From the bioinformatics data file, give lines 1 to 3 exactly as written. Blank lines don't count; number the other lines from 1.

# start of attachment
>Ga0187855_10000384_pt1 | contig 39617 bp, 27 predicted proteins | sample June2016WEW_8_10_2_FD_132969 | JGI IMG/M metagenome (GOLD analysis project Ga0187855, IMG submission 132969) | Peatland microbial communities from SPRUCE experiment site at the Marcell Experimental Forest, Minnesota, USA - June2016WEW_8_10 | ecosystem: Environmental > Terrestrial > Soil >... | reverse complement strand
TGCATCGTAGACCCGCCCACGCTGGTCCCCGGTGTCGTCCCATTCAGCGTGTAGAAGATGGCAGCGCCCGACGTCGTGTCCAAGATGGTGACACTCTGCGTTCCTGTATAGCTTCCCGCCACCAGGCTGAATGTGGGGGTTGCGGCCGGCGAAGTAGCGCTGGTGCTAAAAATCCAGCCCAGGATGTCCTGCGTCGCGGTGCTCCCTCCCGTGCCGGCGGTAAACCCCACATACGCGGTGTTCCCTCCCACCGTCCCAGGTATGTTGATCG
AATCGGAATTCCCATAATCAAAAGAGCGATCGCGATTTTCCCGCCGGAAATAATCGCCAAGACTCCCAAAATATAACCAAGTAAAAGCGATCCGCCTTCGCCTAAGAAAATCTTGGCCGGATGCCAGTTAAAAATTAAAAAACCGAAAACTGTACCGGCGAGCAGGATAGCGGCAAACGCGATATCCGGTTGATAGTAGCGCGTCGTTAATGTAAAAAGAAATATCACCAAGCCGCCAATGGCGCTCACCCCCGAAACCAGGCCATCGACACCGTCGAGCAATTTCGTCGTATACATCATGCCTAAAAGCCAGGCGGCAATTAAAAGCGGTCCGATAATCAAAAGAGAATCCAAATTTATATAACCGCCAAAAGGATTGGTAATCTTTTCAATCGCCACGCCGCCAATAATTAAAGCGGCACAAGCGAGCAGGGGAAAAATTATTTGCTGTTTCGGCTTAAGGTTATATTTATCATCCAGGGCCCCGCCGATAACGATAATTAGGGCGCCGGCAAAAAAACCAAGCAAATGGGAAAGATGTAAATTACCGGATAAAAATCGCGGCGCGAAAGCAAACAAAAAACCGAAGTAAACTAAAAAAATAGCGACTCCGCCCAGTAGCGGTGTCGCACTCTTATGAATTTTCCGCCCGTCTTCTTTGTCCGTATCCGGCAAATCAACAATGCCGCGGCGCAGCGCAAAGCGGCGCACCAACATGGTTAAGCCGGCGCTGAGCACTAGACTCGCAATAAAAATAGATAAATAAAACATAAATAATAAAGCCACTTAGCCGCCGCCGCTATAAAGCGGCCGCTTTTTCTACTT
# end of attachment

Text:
>Ga0187855_10000384_pt1 | contig 39617 bp, 27 predicted proteins | sample June2016WEW_8_10_2_FD_132969 | JGI IMG/M metagenome (GOLD analysis project Ga0187855, IMG submission 132969) | Peatland microbial communities from SPRUCE experiment site at the Marcell Experimental Forest, Minnesota, USA - June2016WEW_8_10 | ecosystem: Environmental > Terrestrial > Soil >... | reverse complement strand
TGCATCGTAGACCCGCCCACGCTGGTCCCCGGTGTCGTCCCATTCAGCGTGTAGAAGATGGCAGCGCCCGACGTCGTGTCCAAGATGGTGACACTCTGCGTTCCTGTATAGCTTCCCGCCACCAGGCTGAATGTGGGGGTTGCGGCCGGCGAAGTAGCGCTGGTGCTAAAAATCCAGCCCAGGATGTCCTGCGTCGCGGTGCTCCCTCCCGTGCCGGCGGTAAACCCCACATACGCGGTGTTCCCTCCCACCGTCCCAGGTATGTTGATCG
AATCGGAATTCCCATAATCAAAAGAGCGATCGCGATTTTCCCGCCGGAAATAATCGCCAAGACTCCCAAAATATAACCAAGTAAAAGCGATCCGCCTTCGCCTAAGAAAATCTTGGCCGGATGCCAGTTAAAAATTAAAAAACCGAAAACTGTACCGGCGAGCAGGATAGCGGCAAACGCGATATCCGGTTGATAGTAGCGCGTCGTTAATGTAAAAAGAAATATCACCAAGCCGCCAATGGCGCTCACCCCCGAAACCAGGCCATCGACACCGTCGAGCAATTTCGTCGTATACATCATGCCTAAAAGCCAGGCGGCAATTAAAAGCGGTCCGATAATCAAAAGAGAATCCAAATTTATATAACCGCCAAAAGGATTGGTAATCTTTTCAATCGCCACGCCGCCAATAATTAAAGCGGCACAAGCGAGCAGGGGAAAAATTATTTGCTGTTTCGGCTTAAGGTTATATTTATCATCCAGGGCCCCGCCGATAACGATAATTAGGGCGCCGGCAAAAAAACCAAGCAAATGGGAAAGATGTAAATTACCGGATAAAAATCGCGGCGCGAAAGCAAACAAAAAACCGAAGTAAACTAAAAAAATAGCGACTCCGCCCAGTAGCGGTGTCGCACTCTTATGAATTTTCCGCCCGTCTTCTTTGTCCGTATCCGGCAAATCAACAATGCCGCGGCGCAGCGCAAAGCGGCGCACCAACATGGTTAAGCCGGCGCTGAGCACTAGACTCGCAATAAAAATAGATAAATAAAACATAAATAATAAAGCCACTTAGCCGCCGCCGCTATAAAGCGGCCGCTTTTTCTACTT